If you’re a Nintendo fan, there are classic versions of that too. The NES Classic Edition console is around $60 and includes 30 classic NES games like Super Mario Bros. 3, Donkey Kong, PacMan, and The Legend of Zelda. An HDMI cable lets you plug it into your TV for the big picture.

(subhed) A New Way to Browse the Web

Most people use Chrome, Firefox, Microsoft Edge, Safari, or Opera. Consider Vivaldi, free from Vivaldi.com. It’s for computers only, not phones. We loaded it on our machine and definitely like it.

One of the things we like is the side bar, which has quick access to nice extras, like bookmarks, downloads, notes and a history of where you went on the web. It also lets you add any website to the side panel, so you can hold on to that page while you check out what’s new on Facebook or other sites. We watched a video clip in the sidebar while continuing to work on other things. If you like to jot down ideas while you browse, you can highlight a paragraph on a website, then use your right mouse button to save it to a notes section on the side. Could be useful for journalists.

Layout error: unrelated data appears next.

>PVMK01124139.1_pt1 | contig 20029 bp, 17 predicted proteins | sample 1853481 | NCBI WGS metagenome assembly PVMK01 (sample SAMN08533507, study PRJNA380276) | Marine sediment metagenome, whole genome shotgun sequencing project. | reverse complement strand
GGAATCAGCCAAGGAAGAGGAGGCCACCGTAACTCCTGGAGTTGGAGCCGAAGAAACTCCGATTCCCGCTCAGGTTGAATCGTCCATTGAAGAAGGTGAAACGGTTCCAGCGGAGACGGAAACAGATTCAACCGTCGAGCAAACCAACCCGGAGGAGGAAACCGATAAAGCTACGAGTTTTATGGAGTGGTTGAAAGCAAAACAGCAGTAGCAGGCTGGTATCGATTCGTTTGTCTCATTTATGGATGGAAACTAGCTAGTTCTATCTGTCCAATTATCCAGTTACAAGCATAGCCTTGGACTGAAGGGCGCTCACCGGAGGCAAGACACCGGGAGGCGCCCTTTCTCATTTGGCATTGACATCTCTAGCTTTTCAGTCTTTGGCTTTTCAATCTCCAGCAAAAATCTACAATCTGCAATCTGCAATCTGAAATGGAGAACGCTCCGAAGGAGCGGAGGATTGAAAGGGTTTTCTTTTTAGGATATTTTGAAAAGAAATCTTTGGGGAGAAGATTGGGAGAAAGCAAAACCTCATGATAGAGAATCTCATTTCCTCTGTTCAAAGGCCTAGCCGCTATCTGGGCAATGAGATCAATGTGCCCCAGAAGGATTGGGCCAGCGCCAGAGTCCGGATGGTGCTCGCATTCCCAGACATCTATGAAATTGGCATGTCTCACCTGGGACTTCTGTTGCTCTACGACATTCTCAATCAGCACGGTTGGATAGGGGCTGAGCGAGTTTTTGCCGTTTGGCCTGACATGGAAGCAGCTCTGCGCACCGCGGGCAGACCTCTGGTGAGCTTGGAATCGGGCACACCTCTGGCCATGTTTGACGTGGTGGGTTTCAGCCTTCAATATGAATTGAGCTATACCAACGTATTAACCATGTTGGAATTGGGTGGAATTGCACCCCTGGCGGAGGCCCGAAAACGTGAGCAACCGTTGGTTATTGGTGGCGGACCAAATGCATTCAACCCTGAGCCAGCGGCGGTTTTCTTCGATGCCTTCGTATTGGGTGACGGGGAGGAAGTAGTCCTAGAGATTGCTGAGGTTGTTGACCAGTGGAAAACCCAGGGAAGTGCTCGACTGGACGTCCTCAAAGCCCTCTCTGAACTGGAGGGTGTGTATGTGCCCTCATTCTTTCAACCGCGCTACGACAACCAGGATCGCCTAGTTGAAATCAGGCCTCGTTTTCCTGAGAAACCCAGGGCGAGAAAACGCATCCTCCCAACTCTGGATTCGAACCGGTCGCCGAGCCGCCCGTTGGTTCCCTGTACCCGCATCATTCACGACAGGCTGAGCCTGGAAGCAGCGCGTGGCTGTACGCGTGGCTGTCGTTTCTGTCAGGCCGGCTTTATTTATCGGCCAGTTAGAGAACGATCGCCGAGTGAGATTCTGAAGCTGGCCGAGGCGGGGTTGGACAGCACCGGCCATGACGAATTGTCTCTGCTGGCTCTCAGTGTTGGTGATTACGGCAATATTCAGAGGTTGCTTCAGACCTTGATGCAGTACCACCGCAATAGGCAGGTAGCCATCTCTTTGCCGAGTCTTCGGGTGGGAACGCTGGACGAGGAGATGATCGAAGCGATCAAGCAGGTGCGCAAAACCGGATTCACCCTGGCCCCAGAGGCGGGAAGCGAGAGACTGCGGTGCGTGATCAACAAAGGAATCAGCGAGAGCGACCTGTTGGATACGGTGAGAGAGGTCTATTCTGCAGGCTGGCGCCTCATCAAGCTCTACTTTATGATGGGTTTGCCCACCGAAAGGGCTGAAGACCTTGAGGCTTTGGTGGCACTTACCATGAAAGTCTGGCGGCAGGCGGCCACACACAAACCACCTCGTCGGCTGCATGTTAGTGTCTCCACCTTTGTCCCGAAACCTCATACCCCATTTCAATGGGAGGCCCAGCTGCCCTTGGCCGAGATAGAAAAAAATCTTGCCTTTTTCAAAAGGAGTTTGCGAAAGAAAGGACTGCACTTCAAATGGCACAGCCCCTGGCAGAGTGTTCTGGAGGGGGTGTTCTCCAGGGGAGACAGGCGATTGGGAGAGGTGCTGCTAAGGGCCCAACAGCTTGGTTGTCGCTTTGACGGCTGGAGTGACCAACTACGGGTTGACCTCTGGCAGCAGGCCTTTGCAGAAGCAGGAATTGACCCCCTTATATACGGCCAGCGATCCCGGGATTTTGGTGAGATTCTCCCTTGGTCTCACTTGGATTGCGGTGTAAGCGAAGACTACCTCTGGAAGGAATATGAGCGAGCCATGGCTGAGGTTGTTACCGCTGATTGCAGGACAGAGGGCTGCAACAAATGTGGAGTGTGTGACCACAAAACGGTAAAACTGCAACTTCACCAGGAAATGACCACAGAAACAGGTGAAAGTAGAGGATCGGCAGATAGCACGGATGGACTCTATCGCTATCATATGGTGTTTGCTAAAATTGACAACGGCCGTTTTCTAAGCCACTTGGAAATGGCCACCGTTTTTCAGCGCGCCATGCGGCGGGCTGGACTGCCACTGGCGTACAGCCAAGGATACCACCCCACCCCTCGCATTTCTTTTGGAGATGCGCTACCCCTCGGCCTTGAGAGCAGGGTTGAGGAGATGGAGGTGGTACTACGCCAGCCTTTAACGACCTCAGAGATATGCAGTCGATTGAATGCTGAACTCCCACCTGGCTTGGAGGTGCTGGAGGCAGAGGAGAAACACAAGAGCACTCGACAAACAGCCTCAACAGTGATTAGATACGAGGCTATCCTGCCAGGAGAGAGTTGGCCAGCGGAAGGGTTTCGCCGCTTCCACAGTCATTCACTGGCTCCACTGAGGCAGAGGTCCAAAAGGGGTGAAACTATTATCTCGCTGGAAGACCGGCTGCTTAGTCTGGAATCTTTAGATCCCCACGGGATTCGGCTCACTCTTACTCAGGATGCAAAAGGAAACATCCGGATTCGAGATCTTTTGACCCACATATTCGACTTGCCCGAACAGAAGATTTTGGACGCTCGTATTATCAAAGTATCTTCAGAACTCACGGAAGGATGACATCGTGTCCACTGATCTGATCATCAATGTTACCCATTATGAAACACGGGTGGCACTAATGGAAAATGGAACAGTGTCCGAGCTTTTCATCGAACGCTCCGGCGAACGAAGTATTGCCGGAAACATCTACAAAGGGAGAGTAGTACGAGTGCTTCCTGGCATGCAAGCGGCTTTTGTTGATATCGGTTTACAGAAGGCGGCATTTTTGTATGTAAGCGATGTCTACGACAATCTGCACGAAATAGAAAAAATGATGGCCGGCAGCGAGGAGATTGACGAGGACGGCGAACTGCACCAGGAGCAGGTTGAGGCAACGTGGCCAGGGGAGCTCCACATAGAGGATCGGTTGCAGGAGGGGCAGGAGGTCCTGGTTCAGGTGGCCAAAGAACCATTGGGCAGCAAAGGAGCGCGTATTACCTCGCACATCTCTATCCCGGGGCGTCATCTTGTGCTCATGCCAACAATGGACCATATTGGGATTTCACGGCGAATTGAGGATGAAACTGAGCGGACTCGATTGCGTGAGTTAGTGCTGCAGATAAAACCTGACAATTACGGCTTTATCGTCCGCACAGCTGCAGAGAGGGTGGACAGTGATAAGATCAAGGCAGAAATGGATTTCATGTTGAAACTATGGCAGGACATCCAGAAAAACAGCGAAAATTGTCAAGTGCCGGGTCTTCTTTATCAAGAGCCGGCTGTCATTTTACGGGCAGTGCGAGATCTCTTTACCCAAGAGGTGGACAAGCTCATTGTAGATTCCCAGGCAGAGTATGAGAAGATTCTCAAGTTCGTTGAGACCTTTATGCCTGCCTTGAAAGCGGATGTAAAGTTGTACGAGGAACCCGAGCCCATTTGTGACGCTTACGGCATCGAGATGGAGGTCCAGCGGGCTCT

The Numbers Report

More than 200 current British divorce proceedings cited the war game “Fortnite” in their complaints, according to Divorce-Online.co.uk. We would guess the number in America would be several times higher. There are 125 million registered players worldwide.



We remember when personal computers first came out. You could build them yourself if you were savvy. That’s what Michael Dell did way back when. He sold them to other college students and the business went on from there.

Now there’s a computer that kids can put together. The “Computer Kit Touch” is $280 from Kano.me. Designed for young children, it has a ten-inch screen. Follow a printed storybook to build a portable, touchscreen computer, and attach a keyboard. From there, kids can make apps, art, and games with simple steps. Included apps are Chromium (a web browser similar to Chrome), YouTube, Libre Office (similar to Microsoft Office) and Google Drive; more are available in the app store, such as “Hack Minecraft.”

Beginning programmers start with colorful blocks of pre-written code that can be dragged into place on the screen with a finger movement – after all, it’s a touch screen computer.  At the advanced level, Javascript and Python, two programming languages, come into play.

There’s also a non-touch screen version of the Computer Kit for $200. A Harry Potter wand  will let you program spells inspired by the Harry Potter movies and books.